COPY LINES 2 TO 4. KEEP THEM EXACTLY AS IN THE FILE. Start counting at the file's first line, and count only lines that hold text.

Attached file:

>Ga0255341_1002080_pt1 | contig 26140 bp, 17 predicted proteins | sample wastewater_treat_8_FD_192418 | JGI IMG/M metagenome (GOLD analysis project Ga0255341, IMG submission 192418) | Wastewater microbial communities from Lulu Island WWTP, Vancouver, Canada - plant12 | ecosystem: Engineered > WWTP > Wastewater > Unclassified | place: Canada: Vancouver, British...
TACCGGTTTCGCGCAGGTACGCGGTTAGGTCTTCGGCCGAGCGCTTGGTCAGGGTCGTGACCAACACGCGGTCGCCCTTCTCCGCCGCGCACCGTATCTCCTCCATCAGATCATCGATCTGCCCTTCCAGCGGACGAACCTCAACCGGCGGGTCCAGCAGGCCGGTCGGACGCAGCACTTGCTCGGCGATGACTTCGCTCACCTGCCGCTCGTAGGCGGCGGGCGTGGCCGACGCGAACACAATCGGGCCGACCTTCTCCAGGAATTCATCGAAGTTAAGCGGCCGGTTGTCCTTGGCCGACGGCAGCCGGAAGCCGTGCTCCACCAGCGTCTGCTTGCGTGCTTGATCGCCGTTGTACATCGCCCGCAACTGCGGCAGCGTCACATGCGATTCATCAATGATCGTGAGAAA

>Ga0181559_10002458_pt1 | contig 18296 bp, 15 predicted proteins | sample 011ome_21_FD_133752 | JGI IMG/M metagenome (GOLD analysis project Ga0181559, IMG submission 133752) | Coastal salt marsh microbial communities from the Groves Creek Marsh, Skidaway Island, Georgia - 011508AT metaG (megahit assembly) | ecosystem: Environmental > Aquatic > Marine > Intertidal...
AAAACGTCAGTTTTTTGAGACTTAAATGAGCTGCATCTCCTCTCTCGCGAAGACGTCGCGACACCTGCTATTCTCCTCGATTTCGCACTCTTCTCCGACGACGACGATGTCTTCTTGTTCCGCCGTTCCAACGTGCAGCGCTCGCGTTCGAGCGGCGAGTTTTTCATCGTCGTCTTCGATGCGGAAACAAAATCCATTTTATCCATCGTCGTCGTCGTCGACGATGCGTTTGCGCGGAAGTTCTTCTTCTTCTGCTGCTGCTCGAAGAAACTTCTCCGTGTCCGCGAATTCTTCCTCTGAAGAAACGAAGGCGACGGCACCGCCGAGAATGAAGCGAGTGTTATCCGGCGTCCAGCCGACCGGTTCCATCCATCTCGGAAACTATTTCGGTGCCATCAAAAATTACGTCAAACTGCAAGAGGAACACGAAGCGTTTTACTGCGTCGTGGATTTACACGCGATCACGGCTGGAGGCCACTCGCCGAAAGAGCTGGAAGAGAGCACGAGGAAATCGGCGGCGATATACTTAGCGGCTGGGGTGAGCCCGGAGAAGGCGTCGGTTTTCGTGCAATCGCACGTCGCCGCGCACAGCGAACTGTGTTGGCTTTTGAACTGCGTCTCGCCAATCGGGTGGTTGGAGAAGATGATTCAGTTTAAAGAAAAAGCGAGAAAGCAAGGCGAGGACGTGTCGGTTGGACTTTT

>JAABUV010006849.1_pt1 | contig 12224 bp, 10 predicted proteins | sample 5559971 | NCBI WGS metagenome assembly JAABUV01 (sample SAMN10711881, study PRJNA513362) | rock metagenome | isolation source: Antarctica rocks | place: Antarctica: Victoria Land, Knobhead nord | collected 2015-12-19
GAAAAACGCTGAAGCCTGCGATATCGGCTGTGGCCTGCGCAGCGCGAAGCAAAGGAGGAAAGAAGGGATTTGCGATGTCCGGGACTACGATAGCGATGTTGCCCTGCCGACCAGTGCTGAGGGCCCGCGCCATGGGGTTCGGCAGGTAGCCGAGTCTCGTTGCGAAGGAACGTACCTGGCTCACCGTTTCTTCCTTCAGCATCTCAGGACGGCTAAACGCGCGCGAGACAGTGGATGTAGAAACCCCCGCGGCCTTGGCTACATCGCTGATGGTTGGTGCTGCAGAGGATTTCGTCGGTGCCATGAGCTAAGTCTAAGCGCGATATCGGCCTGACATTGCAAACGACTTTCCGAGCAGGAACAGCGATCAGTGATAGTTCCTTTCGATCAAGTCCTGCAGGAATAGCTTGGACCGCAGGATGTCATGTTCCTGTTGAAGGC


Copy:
TACCGGTTTCGCGCAGGTACGCGGTTAGGTCTTCGGCCGAGCGCTTGGTCAGGGTCGTGACCAACACGCGGTCGCCCTTCTCCGCCGCGCACCGTATCTCCTCCATCAGATCATCGATCTGCCCTTCCAGCGGACGAACCTCAACCGGCGGGTCCAGCAGGCCGGTCGGACGCAGCACTTGCTCGGCGATGACTTCGCTCACCTGCCGCTCGTAGGCGGCGGGCGTGGCCGACGCGAACACAATCGGGCCGACCTTCTCCAGGAATTCATCGAAGTTAAGCGGCCGGTTGTCCTTGGCCGACGGCAGCCGGAAGCCGTGCTCCACCAGCGTCTGCTTGCGTGCTTGATCGCCGTTGTACATCGCCCGCAACTGCGGCAGCGTCACATGCGATTCATCAATGATCGTGAGAAA

>Ga0181559_10002458_pt1 | contig 18296 bp, 15 predicted proteins | sample 011ome_21_FD_133752 | JGI IMG/M metagenome (GOLD analysis project Ga0181559, IMG submission 133752) | Coastal salt marsh microbial communities from the Groves Creek Marsh, Skidaway Island, Georgia - 011508AT metaG (megahit assembly) | ecosystem: Environmental > Aquatic > Marine > Intertidal...
AAAACGTCAGTTTTTTGAGACTTAAATGAGCTGCATCTCCTCTCTCGCGAAGACGTCGCGACACCTGCTATTCTCCTCGATTTCGCACTCTTCTCCGACGACGACGATGTCTTCTTGTTCCGCCGTTCCAACGTGCAGCGCTCGCGTTCGAGCGGCGAGTTTTTCATCGTCGTCTTCGATGCGGAAACAAAATCCATTTTATCCATCGTCGTCGTCGTCGACGATGCGTTTGCGCGGAAGTTCTTCTTCTTCTGCTGCTGCTCGAAGAAACTTCTCCGTGTCCGCGAATTCTTCCTCTGAAGAAACGAAGGCGACGGCACCGCCGAGAATGAAGCGAGTGTTATCCGGCGTCCAGCCGACCGGTTCCATCCATCTCGGAAACTATTTCGGTGCCATCAAAAATTACGTCAAACTGCAAGAGGAACACGAAGCGTTTTACTGCGTCGTGGATTTACACGCGATCACGGCTGGAGGCCACTCGCCGAAAGAGCTGGAAGAGAGCACGAGGAAATCGGCGGCGATATACTTAGCGGCTGGGGTGAGCCCGGAGAAGGCGTCGGTTTTCGTGCAATCGCACGTCGCCGCGCACAGCGAACTGTGTTGGCTTTTGAACTGCGTCTCGCCAATCGGGTGGTTGGAGAAGATGATTCAGTTTAAAGAAAAAGCGAGAAAGCAAGGCGAGGACGTGTCGGTTGGACTTTT